HALLOWELL, Maine — The Maine lobster fishery is not in jeopardy of an immediate dramatic decline, Marine Resources Commissioner Pat Keliher said, but he added that studies that show a dropoff in baby lobsters could forecast lower catches in coming years.
A University of Maine survey of 11 Gulf of Maine locations indicated that young lobsters have declined by more than half from their 2007 levels.
That was cause for concern for fishermen, retailers, and state officials about a potential impending drop in catch, as lobsters, the biggest moneymaker in the state’s fishery, typically take about eight years to reach legal harvesting size.
Keliher told the Associated Press Monday that it is possible the lobster catch will drop at some point, but other metrics suggest the lobster population will be strong in coming years. The decline in baby lobsters warrants the state’s attention, he added.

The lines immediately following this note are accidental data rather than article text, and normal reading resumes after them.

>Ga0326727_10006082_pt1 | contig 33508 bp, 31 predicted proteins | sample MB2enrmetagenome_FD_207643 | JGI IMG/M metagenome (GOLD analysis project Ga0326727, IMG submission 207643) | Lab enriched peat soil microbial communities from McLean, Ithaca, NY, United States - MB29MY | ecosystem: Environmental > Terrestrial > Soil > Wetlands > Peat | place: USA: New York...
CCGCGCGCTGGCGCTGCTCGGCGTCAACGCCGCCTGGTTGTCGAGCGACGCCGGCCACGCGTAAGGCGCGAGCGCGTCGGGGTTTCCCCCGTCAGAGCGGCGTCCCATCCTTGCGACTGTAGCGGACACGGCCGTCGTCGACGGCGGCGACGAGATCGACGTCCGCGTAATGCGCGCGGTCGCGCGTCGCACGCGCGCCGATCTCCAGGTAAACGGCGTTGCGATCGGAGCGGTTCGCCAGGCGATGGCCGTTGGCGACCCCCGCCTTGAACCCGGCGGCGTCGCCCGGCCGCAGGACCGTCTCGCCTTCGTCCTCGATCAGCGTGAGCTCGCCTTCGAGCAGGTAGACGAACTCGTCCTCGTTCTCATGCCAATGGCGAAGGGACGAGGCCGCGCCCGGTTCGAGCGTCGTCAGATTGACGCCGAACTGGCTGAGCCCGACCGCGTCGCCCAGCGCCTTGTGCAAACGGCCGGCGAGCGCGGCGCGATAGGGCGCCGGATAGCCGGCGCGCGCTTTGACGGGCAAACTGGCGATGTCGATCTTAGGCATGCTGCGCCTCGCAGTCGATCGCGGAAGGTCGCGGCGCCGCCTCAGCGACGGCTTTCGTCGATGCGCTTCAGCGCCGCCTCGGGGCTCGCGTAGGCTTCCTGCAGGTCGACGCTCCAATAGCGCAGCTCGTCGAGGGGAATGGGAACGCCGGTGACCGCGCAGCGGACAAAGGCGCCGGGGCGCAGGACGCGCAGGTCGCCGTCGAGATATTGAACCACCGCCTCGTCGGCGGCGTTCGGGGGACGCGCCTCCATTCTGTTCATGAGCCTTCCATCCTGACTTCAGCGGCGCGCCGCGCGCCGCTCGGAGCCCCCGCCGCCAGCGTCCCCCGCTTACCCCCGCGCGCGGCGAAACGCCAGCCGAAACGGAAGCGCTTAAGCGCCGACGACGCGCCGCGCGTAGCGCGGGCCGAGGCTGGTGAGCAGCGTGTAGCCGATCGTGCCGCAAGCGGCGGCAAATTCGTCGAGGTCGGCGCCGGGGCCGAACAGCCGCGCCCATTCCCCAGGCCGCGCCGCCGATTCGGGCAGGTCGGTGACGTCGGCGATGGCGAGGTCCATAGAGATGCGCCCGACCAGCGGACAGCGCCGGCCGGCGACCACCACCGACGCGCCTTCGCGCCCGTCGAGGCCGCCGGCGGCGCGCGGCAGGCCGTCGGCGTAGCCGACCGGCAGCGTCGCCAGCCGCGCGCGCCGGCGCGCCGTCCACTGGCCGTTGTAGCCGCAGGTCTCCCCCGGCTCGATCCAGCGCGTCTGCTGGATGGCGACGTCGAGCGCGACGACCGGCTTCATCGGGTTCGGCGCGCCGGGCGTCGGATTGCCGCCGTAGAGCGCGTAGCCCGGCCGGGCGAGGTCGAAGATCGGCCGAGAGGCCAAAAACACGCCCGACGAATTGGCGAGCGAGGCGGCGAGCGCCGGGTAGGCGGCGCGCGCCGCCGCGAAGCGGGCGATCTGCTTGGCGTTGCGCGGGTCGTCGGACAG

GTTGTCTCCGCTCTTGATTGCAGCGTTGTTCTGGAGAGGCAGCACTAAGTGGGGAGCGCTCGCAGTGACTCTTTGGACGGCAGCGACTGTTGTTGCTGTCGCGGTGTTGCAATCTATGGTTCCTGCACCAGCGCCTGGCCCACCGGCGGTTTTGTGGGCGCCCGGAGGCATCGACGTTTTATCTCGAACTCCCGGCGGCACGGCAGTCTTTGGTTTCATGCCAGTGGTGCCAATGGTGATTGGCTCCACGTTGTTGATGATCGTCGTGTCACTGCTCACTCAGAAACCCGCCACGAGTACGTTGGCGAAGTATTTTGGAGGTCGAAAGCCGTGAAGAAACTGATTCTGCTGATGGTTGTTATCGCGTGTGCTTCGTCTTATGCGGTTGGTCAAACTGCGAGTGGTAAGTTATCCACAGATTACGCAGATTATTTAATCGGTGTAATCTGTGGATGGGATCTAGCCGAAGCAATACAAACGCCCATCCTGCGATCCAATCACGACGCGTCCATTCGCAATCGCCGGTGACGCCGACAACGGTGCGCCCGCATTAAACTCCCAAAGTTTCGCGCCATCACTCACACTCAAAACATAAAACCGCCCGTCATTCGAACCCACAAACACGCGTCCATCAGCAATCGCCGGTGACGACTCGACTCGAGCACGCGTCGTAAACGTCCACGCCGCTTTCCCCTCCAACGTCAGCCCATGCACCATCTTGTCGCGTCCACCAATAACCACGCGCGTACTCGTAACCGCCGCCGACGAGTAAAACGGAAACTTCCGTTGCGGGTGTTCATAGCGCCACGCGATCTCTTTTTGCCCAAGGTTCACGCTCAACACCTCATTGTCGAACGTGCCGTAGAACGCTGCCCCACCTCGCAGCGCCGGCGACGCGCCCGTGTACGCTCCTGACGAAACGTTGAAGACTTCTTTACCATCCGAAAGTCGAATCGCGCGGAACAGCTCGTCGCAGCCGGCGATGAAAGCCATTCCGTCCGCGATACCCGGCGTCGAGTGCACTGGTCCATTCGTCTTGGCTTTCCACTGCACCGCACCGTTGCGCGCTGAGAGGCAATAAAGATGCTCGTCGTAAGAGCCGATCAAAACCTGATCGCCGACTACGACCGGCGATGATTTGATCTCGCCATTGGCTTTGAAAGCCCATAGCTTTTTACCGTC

‘‘The sky is not falling,’’ Keliher said. ‘‘It means we need to keep an eye.’’
The state has used the University of Maine’s data since the late 1980s, but it is not the state’s only metric for determining the health of its lobster fishery. The state also works with fishermen to set up special lobster traps in 138 locations off the Maine coast to gather survey data.
The survey, conducted since 2006, showed record lobster levels in 2012, and the totals for 2013 were close behind them, state data show.
The trap survey mostly captures immature lobsters too small to be harvested, said Kathleen Reardon, who coordinates the program.